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We poke around Chris Froome's new Team Sky Pinarello F8 - a bike to win the Tour de France on?

Could this Pinarello Dogma F8 be the bike that crosses the line first in Paris? Well it probably won’t be this one if Chris Froome does win, it’ll be a yellow version. This bike though is one of three identical machines that may earn him that yellow bike - rivals, form, and crashes permitting. This is his number two bike - he was out riding his number one bike at the time we swung by the Sky team hotel last week.

So why's the new F8 better than the old 65.1 Think - apart from having a less daft name? Well according to Pinarello it's their lightest bike ever and their first aero road bike (something widely predicted - including by us. The key stats are it's:
• 12% stiffer
• 16% more balanced
• 47% less aerodynamic impact
• 120g lighter for frame and fork (size 54)

than the model it replaces. For a full run down you can read our first look article  on the new bike from earlier in the year. that the Italian company claims is their lightest ever offering. It’s also their first aero road bike, fulfilling our prediction earlier this year that Pinarello would launch an aero road bike.

So let's have a look at the set up in more detail. The first thing to catch our eye was an example of mechanical creativity from the team mechanics. Here they’ve stripped out the internals of an optional Di2 R600 Climbing Shifter and stuck, using double-sided tape, to the handlebars, obviously in an effort to save a few grams. Very much in keeping with Team Sky's marginal gains and all that philosophy… These days mechanics rarely get the chance to get creative, not like they did back in the day drilling holes, sticking bits of velcro everwhere (velcro was only two years ago - ed).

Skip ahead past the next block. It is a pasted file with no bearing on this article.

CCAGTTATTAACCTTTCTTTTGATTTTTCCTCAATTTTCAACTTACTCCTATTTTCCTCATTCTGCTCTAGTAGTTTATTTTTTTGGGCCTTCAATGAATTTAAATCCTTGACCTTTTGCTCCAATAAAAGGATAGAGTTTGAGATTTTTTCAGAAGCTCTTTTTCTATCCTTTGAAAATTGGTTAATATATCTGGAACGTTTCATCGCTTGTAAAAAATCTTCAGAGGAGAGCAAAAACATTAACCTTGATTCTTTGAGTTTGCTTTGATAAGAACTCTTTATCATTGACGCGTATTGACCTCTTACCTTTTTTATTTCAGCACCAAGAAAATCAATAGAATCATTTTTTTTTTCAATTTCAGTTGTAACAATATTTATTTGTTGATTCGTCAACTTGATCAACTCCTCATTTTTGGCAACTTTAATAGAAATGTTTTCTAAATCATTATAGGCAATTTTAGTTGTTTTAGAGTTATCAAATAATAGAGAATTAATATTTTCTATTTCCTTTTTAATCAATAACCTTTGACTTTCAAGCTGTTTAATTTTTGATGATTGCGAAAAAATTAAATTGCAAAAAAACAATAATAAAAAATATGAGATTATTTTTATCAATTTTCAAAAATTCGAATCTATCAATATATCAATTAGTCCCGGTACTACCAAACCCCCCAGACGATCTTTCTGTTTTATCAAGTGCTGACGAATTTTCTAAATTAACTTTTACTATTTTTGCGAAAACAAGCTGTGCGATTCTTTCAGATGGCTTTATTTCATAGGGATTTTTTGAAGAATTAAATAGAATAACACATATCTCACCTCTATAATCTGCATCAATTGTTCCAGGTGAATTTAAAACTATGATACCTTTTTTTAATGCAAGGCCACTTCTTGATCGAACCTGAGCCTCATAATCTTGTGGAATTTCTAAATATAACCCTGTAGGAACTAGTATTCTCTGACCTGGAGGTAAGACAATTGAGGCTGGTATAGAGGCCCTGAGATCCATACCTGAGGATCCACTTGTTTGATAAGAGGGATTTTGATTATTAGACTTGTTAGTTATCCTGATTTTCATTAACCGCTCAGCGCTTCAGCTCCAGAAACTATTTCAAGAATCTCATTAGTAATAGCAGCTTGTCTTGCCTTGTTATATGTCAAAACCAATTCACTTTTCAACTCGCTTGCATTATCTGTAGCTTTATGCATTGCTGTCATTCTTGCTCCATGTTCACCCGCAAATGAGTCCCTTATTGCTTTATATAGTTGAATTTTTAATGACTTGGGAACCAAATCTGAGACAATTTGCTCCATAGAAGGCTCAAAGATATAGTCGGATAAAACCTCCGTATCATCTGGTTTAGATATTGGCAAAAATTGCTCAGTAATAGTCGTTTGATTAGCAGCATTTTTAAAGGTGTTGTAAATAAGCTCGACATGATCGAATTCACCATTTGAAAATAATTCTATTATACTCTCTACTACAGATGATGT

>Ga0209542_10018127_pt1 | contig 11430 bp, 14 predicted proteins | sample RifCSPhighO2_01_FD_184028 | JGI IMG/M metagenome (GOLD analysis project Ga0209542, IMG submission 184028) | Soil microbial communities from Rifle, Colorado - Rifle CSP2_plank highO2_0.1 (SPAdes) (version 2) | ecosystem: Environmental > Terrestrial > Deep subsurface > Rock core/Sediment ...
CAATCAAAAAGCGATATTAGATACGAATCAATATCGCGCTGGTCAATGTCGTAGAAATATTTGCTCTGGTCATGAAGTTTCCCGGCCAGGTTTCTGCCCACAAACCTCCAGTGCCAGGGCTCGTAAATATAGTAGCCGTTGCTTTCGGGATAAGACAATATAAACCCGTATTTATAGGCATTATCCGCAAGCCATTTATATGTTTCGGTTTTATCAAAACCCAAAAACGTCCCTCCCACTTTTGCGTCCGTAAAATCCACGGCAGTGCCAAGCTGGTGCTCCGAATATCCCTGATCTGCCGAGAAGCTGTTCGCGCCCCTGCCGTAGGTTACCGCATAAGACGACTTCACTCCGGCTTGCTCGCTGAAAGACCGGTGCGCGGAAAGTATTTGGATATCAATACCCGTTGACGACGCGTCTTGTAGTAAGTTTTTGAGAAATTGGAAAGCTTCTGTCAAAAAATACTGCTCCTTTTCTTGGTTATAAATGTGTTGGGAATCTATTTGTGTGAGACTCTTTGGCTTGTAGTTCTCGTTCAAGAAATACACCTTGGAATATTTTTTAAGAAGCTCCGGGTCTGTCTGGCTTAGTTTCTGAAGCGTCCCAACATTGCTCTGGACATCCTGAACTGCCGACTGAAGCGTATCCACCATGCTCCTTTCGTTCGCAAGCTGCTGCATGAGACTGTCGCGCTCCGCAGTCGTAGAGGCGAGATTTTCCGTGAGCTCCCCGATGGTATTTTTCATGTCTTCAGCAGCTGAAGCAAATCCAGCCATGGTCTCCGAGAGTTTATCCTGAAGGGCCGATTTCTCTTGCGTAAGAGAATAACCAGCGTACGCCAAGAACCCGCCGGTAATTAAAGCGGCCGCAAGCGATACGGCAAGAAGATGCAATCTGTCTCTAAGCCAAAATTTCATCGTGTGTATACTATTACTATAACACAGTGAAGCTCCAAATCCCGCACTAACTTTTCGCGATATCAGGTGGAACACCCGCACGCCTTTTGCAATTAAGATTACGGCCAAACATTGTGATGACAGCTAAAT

Like the rest of Team Sky, Froome's bike is equipped with the latest Shimano Dura-Ace Di2 11-speed groupset. Froome however uses non-round chainrings, they look like Osymetric chainrings, which must slightly annoy Shimano because it’s not quite on message. Osymetric chainrings do seem to be favoured by a number of Team Sky riders, at previous Tours we've spotted them on the bikes of Sir Bradley Wiggins and Richie Porte - Bobby Julich was the first pro rider to use them in 2004 he later went on to briefly become race coach at Team Sky which may help explain their popularity with some of their riders. 

Froome uses a 52/38 pairing. The idea is that the 52 gives you the equivalent of a 56 at the top of the stroke when you're putting the power in, and a 48 at the bottom making it easier to spin back up to the high point. The accepted formula for working out the gear ratio is to subtract four from the chainring size - which makes Froome's set up equivalent to a 48/34 - so he's a spinner then, but of course it's not qutie that simple. 

Those chainrings are matched up to 175mm Dura Ace crank arms, he’s 1.86m (6’ 1”) - so pretty standard for a rider of his height.

At the back end of the drivetrain is an 11-28 cassette with a standard Dura-Ace rear mech, as it has the capacity for up to 28t cassettes. The slightly surprising thing here is that at first sight such a wide gear range is rather more standard than you might expect to find on a top end race bike.